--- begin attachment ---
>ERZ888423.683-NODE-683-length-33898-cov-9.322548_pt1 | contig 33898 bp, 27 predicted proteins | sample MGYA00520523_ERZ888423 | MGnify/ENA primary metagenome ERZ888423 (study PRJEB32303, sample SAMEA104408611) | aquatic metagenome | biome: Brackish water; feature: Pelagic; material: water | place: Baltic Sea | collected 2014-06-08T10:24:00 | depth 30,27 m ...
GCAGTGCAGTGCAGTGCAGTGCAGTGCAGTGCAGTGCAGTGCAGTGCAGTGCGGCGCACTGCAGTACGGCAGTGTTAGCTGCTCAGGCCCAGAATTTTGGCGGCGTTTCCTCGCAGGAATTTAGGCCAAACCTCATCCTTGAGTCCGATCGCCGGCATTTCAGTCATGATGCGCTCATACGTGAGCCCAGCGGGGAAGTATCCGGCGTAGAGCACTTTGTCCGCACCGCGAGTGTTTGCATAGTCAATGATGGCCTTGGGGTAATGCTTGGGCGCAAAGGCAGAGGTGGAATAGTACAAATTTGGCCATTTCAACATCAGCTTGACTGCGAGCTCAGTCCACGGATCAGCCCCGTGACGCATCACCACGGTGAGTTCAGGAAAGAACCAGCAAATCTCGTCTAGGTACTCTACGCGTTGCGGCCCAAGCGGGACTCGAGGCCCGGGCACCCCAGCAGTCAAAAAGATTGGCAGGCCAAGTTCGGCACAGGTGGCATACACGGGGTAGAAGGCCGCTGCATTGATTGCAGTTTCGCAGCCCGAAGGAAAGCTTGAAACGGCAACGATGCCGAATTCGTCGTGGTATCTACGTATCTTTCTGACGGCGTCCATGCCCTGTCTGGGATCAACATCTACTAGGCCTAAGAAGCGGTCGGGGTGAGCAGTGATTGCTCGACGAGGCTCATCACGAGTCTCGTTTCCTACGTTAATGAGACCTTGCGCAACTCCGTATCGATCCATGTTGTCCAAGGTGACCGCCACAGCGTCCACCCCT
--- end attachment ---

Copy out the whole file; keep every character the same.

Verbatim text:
>ERZ888423.683-NODE-683-length-33898-cov-9.322548_pt1 | contig 33898 bp, 27 predicted proteins | sample MGYA00520523_ERZ888423 | MGnify/ENA primary metagenome ERZ888423 (study PRJEB32303, sample SAMEA104408611) | aquatic metagenome | biome: Brackish water; feature: Pelagic; material: water | place: Baltic Sea | collected 2014-06-08T10:24:00 | depth 30,27 m ...
GCAGTGCAGTGCAGTGCAGTGCAGTGCAGTGCAGTGCAGTGCAGTGCAGTGCGGCGCACTGCAGTACGGCAGTGTTAGCTGCTCAGGCCCAGAATTTTGGCGGCGTTTCCTCGCAGGAATTTAGGCCAAACCTCATCCTTGAGTCCGATCGCCGGCATTTCAGTCATGATGCGCTCATACGTGAGCCCAGCGGGGAAGTATCCGGCGTAGAGCACTTTGTCCGCACCGCGAGTGTTTGCATAGTCAATGATGGCCTTGGGGTAATGCTTGGGCGCAAAGGCAGAGGTGGAATAGTACAAATTTGGCCATTTCAACATCAGCTTGACTGCGAGCTCAGTCCACGGATCAGCCCCGTGACGCATCACCACGGTGAGTTCAGGAAAGAACCAGCAAATCTCGTCTAGGTACTCTACGCGTTGCGGCCCAAGCGGGACTCGAGGCCCGGGCACCCCAGCAGTCAAAAAGATTGGCAGGCCAAGTTCGGCACAGGTGGCATACACGGGGTAGAAGGCCGCTGCATTGATTGCAGTTTCGCAGCCCGAAGGAAAGCTTGAAACGGCAACGATGCCGAATTCGTCGTGGTATCTACGTATCTTTCTGACGGCGTCCATGCCCTGTCTGGGATCAACATCTACTAGGCCTAAGAAGCGGTCGGGGTGAGCAGTGATTGCTCGACGAGGCTCATCACGAGTCTCGTTTCCTACGTTAATGAGACCTTGCGCAACTCCGTATCGATCCATGTTGTCCAAGGTGACCGCCACAGCGTCCACCCCT